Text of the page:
“Exactly” Vallu says. “These small gestures makes a massive different on your perception of a country,” he then adds.

“It may have been a small deed, but it made our week,” Alvis notes.

But biking through Malaysia had its challenges

With only 300 kilometers left, Alvis’ bike broke down and he ended up having serious problems with the back wheel of his bike.

“One day, I had to get off and try to fix it seven times,” he adds.

On that day, they had planned to drive 200 kilometers, but they only managed to bike for about 40 kilometers before Alvis’ wheel popped.

“I fixed, but soon it would pop again. That happened four times in a row,” he shares with a hint of frustration in his voice.

The boys had just left the city when the wheel popped. It quickly became clear, that he would have to take it to a bike store.

“I had to hitchhike back to town to have it fixed. Since we had planned to go 200 kilometers that day, we agreed that Vallu and Greg would continue to the next city, while I would go fix the bike. I would then meet up with them later on,” Alvis tells.

He did get the bike fixed and he did manage to catch up with the rest of the small group, but soon after, his bike would break down again.

At that point it was clear, that they would not be able to do the 200 kilometers that day.

Lost in the dark

It was starting to get dark, and the boys were stranded in a remote area in the Malaysian countryside.

“We were 10-15 kilometers away from this campsite we had our eyes on. We then agreed that Vallu and Greg, once again, would go ahead and set up the camp, while I would stay behind and fix my bike.”

Without thinking much about it, Vallu and Greg took off to set up the camp, while Alvis stayed back to fix his bike, yet again.

“The only problem was, that the tiny screw on the ventil of my only good tire fell off, and I couldn’t find it,” Alvis shares.

The sun went down. It got all dark and moist and Alvis had no way of fixing his bike without the screw. He then had to call Vallu and tell them, that he was unable to fix the bike.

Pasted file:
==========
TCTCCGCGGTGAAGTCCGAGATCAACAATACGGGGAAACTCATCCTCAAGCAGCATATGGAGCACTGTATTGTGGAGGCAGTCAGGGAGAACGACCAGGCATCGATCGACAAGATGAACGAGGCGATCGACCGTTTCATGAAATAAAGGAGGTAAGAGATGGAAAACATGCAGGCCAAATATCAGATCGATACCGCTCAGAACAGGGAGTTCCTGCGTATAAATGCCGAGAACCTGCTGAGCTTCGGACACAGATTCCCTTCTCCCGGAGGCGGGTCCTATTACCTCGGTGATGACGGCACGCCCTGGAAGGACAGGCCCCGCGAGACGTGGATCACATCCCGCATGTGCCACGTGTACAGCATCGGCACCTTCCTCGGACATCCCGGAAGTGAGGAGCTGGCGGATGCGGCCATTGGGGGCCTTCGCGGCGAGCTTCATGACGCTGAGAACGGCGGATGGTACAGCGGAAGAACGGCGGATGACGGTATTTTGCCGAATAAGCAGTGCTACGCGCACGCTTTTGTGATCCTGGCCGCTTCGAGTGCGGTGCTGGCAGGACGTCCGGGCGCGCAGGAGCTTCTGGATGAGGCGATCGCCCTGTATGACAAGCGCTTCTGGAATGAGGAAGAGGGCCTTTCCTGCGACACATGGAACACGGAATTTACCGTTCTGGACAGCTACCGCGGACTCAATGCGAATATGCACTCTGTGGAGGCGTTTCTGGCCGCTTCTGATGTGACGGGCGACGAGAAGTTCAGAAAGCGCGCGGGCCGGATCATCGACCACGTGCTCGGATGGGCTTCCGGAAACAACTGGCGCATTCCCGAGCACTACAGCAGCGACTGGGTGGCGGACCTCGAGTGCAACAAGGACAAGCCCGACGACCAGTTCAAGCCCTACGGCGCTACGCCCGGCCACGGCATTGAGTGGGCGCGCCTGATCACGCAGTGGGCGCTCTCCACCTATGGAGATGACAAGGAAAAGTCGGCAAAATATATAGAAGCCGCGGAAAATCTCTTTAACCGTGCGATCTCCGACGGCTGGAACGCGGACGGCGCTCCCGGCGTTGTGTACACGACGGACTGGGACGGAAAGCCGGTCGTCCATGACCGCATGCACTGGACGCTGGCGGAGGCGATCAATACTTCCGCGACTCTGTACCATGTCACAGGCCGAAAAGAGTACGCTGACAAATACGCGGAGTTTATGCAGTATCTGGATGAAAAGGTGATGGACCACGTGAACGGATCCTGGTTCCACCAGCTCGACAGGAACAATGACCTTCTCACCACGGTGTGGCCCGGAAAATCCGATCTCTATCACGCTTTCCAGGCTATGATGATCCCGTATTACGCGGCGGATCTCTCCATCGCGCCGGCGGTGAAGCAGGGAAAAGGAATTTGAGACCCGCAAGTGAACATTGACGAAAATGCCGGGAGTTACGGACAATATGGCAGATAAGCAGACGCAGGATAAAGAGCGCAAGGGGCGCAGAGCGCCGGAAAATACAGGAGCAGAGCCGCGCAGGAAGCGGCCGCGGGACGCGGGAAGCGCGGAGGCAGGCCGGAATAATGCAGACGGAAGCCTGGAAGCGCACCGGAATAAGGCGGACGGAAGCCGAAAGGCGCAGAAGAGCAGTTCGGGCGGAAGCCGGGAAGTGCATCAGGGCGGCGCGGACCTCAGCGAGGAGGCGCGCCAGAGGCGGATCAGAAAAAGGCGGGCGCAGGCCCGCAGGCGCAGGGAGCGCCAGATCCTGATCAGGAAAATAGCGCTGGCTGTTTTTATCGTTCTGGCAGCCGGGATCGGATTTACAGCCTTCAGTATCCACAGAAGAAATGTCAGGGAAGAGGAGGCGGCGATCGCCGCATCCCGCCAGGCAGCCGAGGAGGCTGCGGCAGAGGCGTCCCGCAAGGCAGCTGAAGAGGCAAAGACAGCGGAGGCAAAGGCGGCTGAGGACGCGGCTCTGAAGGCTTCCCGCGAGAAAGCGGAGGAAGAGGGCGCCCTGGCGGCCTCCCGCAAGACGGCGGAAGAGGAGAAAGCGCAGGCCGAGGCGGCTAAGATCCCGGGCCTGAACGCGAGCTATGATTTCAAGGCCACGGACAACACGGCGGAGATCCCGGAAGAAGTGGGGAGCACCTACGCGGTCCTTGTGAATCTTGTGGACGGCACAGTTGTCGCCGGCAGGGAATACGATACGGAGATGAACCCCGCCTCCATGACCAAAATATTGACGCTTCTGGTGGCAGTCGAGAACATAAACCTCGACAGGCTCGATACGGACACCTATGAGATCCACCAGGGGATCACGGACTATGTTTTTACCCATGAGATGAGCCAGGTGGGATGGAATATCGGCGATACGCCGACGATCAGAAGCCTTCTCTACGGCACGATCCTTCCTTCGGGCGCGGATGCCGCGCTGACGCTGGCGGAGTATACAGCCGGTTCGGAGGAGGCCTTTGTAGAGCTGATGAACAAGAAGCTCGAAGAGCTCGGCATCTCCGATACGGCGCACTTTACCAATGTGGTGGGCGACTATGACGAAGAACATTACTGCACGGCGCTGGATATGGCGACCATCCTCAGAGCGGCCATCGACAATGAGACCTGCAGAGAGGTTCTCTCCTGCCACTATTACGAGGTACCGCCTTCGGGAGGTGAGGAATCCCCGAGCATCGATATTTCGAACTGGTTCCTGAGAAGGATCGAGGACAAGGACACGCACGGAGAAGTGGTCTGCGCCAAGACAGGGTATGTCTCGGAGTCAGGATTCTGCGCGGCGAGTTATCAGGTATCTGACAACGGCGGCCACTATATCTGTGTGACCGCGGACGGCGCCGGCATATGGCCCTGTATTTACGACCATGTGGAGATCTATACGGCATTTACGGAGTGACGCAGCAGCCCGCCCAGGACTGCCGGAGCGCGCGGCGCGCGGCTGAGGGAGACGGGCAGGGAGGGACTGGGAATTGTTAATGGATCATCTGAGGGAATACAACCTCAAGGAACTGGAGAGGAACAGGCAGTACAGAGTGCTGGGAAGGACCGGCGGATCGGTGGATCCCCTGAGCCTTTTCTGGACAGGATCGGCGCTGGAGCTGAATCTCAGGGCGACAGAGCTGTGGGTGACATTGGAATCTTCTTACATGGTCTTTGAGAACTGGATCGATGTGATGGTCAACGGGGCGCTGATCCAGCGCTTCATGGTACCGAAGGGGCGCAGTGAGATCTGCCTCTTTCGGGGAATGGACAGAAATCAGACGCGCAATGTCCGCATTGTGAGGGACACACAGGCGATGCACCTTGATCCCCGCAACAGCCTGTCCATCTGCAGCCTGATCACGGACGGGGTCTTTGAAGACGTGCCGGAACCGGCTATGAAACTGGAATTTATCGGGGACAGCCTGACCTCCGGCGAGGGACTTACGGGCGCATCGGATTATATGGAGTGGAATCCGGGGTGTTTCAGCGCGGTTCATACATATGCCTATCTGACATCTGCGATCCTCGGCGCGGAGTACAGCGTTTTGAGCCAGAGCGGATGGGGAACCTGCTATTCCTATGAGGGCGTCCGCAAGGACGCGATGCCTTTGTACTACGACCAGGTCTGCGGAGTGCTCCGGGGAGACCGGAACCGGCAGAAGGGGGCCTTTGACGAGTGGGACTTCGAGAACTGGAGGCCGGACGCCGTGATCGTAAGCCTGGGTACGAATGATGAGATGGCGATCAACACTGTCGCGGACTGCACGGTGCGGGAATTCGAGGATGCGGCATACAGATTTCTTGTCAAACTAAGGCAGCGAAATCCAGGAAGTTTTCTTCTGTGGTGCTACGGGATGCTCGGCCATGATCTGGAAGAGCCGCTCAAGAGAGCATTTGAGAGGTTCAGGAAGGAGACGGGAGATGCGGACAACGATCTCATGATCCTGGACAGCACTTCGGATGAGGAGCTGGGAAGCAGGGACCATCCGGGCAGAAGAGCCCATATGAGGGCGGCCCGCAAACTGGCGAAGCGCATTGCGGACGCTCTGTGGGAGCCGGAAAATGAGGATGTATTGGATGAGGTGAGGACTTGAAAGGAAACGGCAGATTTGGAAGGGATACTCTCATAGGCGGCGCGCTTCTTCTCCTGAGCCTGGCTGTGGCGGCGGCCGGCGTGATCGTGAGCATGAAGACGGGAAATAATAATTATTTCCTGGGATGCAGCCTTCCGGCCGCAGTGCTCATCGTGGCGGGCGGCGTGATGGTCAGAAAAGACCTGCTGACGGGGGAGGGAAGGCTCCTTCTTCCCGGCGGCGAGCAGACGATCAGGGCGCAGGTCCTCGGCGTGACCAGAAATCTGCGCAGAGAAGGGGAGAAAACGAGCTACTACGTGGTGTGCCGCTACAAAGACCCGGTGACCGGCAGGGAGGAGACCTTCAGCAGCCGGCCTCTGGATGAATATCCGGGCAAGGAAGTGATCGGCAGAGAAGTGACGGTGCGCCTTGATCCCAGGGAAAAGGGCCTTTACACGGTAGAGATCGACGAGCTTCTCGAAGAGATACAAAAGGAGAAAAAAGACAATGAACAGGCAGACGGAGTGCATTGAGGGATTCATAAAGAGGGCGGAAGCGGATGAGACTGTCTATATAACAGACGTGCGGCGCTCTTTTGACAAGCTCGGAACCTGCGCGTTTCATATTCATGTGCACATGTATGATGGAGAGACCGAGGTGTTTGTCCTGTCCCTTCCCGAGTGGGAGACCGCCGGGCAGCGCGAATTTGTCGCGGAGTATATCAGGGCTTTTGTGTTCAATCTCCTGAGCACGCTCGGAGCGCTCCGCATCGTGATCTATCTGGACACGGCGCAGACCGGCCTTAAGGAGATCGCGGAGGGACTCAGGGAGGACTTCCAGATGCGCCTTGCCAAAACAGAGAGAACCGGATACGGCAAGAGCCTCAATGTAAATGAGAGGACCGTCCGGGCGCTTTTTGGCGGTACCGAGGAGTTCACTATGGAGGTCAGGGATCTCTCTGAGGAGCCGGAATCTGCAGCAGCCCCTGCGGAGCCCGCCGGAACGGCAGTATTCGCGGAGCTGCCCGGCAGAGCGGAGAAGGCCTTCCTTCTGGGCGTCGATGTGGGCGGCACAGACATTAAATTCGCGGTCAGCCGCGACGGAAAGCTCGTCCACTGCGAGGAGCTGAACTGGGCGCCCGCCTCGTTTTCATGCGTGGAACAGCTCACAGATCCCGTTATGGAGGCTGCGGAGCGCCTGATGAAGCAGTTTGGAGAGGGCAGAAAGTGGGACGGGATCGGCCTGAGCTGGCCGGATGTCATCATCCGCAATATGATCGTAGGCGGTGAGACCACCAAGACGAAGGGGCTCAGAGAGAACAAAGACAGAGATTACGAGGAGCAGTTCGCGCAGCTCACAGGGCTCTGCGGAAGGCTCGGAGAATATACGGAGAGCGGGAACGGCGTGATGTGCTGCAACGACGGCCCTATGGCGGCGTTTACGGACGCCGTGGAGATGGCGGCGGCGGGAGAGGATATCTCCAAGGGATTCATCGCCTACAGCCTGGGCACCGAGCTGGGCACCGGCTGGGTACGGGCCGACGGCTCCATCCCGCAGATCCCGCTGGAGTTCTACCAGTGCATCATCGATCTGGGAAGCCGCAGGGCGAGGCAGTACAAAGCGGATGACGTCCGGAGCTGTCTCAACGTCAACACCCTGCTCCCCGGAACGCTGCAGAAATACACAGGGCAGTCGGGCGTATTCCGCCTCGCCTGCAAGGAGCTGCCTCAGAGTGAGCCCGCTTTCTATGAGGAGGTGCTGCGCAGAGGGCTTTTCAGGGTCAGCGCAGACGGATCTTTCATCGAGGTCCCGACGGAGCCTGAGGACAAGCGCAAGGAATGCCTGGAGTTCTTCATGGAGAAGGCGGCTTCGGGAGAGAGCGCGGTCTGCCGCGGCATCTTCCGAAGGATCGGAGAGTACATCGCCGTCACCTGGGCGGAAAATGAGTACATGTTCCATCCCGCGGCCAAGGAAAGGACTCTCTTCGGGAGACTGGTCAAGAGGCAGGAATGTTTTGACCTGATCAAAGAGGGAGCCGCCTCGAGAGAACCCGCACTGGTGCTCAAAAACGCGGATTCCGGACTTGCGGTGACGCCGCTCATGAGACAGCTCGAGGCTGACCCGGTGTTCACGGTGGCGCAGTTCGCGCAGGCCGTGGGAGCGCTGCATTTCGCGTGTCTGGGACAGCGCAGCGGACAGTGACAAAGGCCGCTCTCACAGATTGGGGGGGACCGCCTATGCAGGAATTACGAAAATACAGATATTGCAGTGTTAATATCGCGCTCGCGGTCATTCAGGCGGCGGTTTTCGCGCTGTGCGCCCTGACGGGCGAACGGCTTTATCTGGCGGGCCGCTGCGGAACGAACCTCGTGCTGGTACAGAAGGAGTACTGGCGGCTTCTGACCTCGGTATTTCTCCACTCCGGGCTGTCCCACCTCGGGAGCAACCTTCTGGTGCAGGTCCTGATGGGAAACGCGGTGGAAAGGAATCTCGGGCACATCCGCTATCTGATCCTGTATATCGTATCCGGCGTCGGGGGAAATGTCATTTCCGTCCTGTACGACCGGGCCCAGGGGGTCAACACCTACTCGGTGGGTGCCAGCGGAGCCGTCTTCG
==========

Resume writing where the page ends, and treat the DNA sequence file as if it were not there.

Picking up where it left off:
“And he had our dinner” Vallu adds.

Alvis was then forced to start walking towards the closest houses which was three kilometers away. After dragging his bike for several kilometers in the dark, he managed to reach a house, where he was able to get a ride to the campsite.

Don’t fall into routines and comfort

It was clear, that the stories would quickly make the boys reflect on what they’ve gained from the last 8 months. Spending almost every day on their bikes in the effort to reach their goal of biking from Helsinki to Singapore.

“The best days were actually the most fatiguing ones,” Vallu says.
“Those days you just appreciate everything more. The food taste better. You are simply too exhausted to think about anything. As soon as we would stay in a city for too long, we would start falling into the trap of overthinking things,” he adds. Then he shares a note he made to himself during the trip:

“Finland is such a special country where everything works extremely well and the quality of life is extremely high. A person have to be careful, cause it’s easy to fall into routines and comfort. You have to remember to continue challenging yourself and don’t fall into the traps of comfort and pleasure.”

About Miabell Mallikka

Miabell Mallikka is a journalist working with ScandAsia at the headquarters in Bangkok.

View all posts by Miabell Mallikka